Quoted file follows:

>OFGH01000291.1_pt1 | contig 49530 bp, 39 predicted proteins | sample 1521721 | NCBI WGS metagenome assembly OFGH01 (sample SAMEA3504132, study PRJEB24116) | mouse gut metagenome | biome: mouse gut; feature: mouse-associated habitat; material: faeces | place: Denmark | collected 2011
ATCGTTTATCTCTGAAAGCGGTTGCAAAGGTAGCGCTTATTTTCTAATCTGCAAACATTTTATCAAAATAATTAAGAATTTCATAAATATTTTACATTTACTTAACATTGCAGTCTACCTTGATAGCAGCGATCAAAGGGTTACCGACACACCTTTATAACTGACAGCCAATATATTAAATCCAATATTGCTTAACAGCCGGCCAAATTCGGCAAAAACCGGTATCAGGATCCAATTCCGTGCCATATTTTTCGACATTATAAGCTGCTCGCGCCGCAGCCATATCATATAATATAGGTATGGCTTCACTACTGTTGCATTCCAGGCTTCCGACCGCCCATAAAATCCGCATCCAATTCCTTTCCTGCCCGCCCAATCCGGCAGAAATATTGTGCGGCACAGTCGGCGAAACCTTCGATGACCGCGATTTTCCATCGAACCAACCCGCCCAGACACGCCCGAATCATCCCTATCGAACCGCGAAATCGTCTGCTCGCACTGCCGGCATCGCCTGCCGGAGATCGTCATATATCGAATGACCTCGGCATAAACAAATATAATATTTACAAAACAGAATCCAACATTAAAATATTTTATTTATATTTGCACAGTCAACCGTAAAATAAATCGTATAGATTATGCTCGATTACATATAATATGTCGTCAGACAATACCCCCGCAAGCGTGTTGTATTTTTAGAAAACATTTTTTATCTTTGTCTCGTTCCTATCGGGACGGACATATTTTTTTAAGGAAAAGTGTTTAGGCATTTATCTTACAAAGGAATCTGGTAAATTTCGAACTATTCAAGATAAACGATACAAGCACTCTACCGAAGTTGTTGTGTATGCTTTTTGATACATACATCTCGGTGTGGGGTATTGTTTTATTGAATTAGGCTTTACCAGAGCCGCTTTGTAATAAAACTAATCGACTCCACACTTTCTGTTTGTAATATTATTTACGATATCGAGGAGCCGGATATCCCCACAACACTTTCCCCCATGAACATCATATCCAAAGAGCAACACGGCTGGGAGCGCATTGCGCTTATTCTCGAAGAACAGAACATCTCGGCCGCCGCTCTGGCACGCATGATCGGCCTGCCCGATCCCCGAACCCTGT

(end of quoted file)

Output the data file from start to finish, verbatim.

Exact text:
>OFGH01000291.1_pt1 | contig 49530 bp, 39 predicted proteins | sample 1521721 | NCBI WGS metagenome assembly OFGH01 (sample SAMEA3504132, study PRJEB24116) | mouse gut metagenome | biome: mouse gut; feature: mouse-associated habitat; material: faeces | place: Denmark | collected 2011
ATCGTTTATCTCTGAAAGCGGTTGCAAAGGTAGCGCTTATTTTCTAATCTGCAAACATTTTATCAAAATAATTAAGAATTTCATAAATATTTTACATTTACTTAACATTGCAGTCTACCTTGATAGCAGCGATCAAAGGGTTACCGACACACCTTTATAACTGACAGCCAATATATTAAATCCAATATTGCTTAACAGCCGGCCAAATTCGGCAAAAACCGGTATCAGGATCCAATTCCGTGCCATATTTTTCGACATTATAAGCTGCTCGCGCCGCAGCCATATCATATAATATAGGTATGGCTTCACTACTGTTGCATTCCAGGCTTCCGACCGCCCATAAAATCCGCATCCAATTCCTTTCCTGCCCGCCCAATCCGGCAGAAATATTGTGCGGCACAGTCGGCGAAACCTTCGATGACCGCGATTTTCCATCGAACCAACCCGCCCAGACACGCCCGAATCATCCCTATCGAACCGCGAAATCGTCTGCTCGCACTGCCGGCATCGCCTGCCGGAGATCGTCATATATCGAATGACCTCGGCATAAACAAATATAATATTTACAAAACAGAATCCAACATTAAAATATTTTATTTATATTTGCACAGTCAACCGTAAAATAAATCGTATAGATTATGCTCGATTACATATAATATGTCGTCAGACAATACCCCCGCAAGCGTGTTGTATTTTTAGAAAACATTTTTTATCTTTGTCTCGTTCCTATCGGGACGGACATATTTTTTTAAGGAAAAGTGTTTAGGCATTTATCTTACAAAGGAATCTGGTAAATTTCGAACTATTCAAGATAAACGATACAAGCACTCTACCGAAGTTGTTGTGTATGCTTTTTGATACATACATCTCGGTGTGGGGTATTGTTTTATTGAATTAGGCTTTACCAGAGCCGCTTTGTAATAAAACTAATCGACTCCACACTTTCTGTTTGTAATATTATTTACGATATCGAGGAGCCGGATATCCCCACAACACTTTCCCCCATGAACATCATATCCAAAGAGCAACACGGCTGGGAGCGCATTGCGCTTATTCTCGAAGAACAGAACATCTCGGCCGCCGCTCTGGCACGCATGATCGGCCTGCCCGATCCCCGAACCCTGT